At yesterday’s event, I read from a novella called “1919:  The Love Letters of George and Adelaide”.  I wrote it with Ron Marken, everybody’s favourite English professor at the University of Saskatchewan.  Until this past week, I hadn’t read the book in 23 years, and I found myself in tears—not at the excellence of the book but at the power of the facts behind it.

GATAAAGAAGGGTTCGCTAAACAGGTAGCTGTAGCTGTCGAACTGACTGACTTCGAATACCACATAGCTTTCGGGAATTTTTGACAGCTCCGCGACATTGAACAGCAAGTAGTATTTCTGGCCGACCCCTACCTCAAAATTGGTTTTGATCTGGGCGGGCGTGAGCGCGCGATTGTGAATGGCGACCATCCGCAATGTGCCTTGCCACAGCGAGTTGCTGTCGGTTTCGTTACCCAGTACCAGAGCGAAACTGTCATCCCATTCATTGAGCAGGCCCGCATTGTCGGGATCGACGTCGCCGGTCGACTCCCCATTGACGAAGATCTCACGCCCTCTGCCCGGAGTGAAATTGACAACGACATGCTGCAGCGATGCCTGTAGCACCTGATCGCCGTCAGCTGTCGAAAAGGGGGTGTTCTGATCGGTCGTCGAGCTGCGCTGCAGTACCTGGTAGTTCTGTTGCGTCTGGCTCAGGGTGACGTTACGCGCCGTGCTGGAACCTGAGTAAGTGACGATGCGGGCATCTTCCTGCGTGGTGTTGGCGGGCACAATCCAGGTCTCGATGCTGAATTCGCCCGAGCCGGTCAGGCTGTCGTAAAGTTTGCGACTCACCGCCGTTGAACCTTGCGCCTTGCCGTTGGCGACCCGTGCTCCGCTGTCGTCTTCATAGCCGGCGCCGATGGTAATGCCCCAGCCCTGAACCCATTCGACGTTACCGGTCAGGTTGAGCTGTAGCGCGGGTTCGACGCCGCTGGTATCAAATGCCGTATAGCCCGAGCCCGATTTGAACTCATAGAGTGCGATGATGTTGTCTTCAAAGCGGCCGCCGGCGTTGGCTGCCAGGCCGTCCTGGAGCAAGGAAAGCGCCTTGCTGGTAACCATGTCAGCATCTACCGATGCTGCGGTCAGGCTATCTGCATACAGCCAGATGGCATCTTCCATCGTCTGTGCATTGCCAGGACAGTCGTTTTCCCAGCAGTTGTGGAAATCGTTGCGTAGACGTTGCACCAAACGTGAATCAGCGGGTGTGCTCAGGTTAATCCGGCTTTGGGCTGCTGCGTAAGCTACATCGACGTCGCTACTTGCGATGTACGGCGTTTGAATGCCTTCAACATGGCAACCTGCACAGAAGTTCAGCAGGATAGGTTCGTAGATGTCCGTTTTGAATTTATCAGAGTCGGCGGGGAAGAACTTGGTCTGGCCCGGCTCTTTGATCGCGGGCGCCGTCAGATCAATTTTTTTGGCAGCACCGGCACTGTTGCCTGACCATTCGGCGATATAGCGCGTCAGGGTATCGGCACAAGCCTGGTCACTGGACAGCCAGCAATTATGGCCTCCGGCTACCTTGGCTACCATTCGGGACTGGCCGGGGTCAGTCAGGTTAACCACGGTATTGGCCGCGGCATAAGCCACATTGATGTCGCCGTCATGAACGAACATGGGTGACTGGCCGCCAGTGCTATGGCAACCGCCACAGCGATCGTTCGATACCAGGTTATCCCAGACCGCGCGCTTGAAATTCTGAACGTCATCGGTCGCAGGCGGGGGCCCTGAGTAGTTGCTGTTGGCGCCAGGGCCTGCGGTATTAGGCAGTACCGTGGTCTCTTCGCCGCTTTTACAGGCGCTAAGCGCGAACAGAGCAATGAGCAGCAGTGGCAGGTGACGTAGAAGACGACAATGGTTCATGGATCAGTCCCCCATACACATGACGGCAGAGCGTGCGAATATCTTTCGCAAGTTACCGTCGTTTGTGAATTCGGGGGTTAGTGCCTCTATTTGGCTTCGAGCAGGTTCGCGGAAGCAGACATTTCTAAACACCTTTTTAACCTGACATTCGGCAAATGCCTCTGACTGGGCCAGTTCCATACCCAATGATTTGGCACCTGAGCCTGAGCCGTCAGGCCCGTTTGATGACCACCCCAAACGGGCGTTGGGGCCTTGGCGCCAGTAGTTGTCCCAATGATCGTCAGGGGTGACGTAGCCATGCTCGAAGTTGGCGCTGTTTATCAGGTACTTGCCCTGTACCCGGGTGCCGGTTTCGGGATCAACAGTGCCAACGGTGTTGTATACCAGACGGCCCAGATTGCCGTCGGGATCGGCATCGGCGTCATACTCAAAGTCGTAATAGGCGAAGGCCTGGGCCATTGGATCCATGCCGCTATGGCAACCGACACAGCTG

In “Fifth Business” Robertson Davies’ protagonist, Dunstan Ramsay, has a haunting line about what it was like to be a young soldier returning home after World War I.  “We had seen all of the worst of life and none of the best,” he says. “We were like pieces of meat that had been burned on one side and were raw on the other.”  1919 follows a year in the lives of a young nursing volunteer, Adelaide Farlinger, and two young soldiers, George MacTaggart and Roger Currie, as they try to tunnel through their memories of the worst of life to discover something good and beautiful. Adelaide and George are able to find that purpose and beauty; Roger cannot find a way through the darkness and pain, and he commits suicide. In our research, Ron and I learned that there were many “Rogers” – men who, well after the war was over, died of what the newspapers euphemistically referred to as “nerves”.